Feeds

Microsoft integrates OAuth 2.0 in play for Facebook goodness

Single sign-on trend hooks up Windows Live dev platform

Beginner's guide to SSL certificates

Will short term gain lead to future pain?

However, one of the editors of the original OAuth protocol has previously expressed security concerns about version 2.0 of the open authorisation standard.

"As long as a site offers both an OAuth API and a human web interface (i.e. a website), the overall service will only be as secure as its weakest part - the cookie-based authentication system," wrote Hammer-Lahav on his blog last September.

Fujitsu's social robot teddy bears

Cuddle time

"The problem with this argument is not today, but five years from now. When trying to propose a new cookie protocol, developers will make the same argument, only this time pointing the finger at OAuth 2.0 as the weakest link.

"Removing signatures and relying solely on a secure channel solves the immediate problem, and maintain the same existing level of security. But it lacks any kind of forward looking responsibility, and the drive to make the web more secure. It’s a copout."

Meanwhile, Cameron - who left Microsoft's cryptography team last month - has similarly aired concerns about current industry trends on ID.

He has called for an advocate to champion his "user-centric identity" approach, which is about keeping various bits of an individual's online life totally separated.

"[That model] can be much more effective than shotgun splattering of ads or profiling that alienates us and makes us feel like robots are ruling our lives. Lots of people are upset about this," said Cameron in May. He used Microsoft, Google and Facebook as examples of companies pursuing those strategies.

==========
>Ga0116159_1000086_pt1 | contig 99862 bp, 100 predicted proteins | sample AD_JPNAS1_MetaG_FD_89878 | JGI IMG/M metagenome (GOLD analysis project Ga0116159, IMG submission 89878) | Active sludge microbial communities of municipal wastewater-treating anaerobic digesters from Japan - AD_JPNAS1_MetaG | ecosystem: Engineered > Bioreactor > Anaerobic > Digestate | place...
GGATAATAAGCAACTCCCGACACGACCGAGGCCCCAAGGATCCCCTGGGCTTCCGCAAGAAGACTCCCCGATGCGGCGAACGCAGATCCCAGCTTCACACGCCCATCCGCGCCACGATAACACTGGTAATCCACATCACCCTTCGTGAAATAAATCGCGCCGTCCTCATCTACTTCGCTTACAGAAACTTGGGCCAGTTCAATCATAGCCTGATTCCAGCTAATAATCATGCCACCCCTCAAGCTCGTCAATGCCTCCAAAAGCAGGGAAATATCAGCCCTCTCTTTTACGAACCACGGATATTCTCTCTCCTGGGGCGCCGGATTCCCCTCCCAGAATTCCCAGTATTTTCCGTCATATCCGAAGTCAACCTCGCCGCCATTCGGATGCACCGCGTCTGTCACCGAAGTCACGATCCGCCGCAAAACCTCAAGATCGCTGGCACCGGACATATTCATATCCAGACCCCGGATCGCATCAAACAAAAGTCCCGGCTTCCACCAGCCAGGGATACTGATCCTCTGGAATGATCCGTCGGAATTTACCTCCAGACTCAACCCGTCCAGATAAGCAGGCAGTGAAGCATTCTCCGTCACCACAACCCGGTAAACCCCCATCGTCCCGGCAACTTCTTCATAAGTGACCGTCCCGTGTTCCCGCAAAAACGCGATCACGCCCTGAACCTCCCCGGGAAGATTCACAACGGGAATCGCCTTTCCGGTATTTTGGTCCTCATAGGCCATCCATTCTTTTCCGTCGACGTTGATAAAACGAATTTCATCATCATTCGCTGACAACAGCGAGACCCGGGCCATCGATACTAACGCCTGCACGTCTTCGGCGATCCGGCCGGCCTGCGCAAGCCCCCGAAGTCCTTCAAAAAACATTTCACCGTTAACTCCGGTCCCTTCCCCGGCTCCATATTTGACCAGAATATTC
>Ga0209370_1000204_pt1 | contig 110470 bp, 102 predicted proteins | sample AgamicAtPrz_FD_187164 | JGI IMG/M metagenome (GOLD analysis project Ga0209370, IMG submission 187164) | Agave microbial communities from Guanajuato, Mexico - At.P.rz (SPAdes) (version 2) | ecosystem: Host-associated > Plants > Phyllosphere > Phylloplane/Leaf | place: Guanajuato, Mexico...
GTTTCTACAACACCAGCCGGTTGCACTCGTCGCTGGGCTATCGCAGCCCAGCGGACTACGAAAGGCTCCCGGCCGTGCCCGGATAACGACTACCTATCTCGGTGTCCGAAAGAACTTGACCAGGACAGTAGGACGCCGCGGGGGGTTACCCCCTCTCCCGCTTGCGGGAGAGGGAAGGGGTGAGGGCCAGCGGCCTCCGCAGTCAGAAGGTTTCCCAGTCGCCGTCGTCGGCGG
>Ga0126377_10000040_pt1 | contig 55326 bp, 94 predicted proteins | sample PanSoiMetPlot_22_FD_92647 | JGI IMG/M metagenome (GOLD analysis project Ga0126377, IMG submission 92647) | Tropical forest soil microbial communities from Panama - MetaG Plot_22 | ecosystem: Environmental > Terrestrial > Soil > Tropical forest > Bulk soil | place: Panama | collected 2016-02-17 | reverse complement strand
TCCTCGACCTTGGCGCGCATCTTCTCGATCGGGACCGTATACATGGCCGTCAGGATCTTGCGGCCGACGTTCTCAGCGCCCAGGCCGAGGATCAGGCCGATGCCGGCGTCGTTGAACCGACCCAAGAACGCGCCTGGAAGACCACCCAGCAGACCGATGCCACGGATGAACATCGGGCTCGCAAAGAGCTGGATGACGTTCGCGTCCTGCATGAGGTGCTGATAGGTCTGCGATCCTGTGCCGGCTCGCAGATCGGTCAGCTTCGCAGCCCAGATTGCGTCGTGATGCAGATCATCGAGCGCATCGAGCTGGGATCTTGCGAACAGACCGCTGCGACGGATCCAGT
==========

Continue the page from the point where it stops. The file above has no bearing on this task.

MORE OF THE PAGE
Perhaps worryingly for some privacy activists, that trend doesn't appear to lie simply within the corporate sphere.

As we revealed last week, the UK government's Cabinet Office has been in talks with various social networks about the possibility of allowing British citizens to sign into public services online in an effort to simplify the process, by farming out the logon authentication process to a third party partner such as a bank or, more surprisingly, Facebook. ®

Protecting users from Firesheep and other Sidejacking attacks with SSL

More from The Register

next story
New 'Cosmos' browser surfs the net by TXT alone
No data plan? No WiFi? No worries ... except sluggish download speed
'Windows 9' LEAK: Microsoft's playing catchup with Linux
Multiple desktops and live tiles in restored Start button star in new vids
iOS 8 release: WebGL now runs everywhere. Hurrah for 3D graphics!
HTML 5's pretty neat ... when your browser supports it
'People have forgotten just how late the first iPhone arrived ...'
Plus: 'Google's IDEALISM is an injudicious justification for inappropriate biz practices'
Mathematica hits the Web
Wolfram embraces the cloud, promies private cloud cut of its number-cruncher
Mozilla shutters Labs, tells nobody it's been dead for five months
Staffer's blog reveals all as projects languish on GitHub
SUSE Linux owner Attachmate gobbled by Micro Focus for $2.3bn
Merger will lead to mainframe and COBOL powerhouse
iOS 8 Healthkit gets a bug SO Apple KILLS it. That's real healthcare!
Not fit for purpose on day of launch, says Cupertino
Not appy with your Chromebook? Well now it can run Android apps
Google offers beta of tricky OS-inside-OS tech
prev story

Whitepapers

Secure remote control for conventional and virtual desktops
Balancing user privacy and privileged access, in accordance with compliance frameworks and legislation. Evaluating any potential remote control choice.
WIN a very cool portable ZX Spectrum
Win a one-off portable Spectrum built by legendary hardware hacker Ben Heck
Storage capacity and performance optimization at Mizuno USA
Mizuno USA turn to Tegile storage technology to solve both their SAN and backup issues.
High Performance for All
While HPC is not new, it has traditionally been seen as a specialist area – is it now geared up to meet more mainstream requirements?
The next step in data security
With recent increased privacy concerns and computers becoming more powerful, the chance of hackers being able to crack smaller-sized RSA keys increases.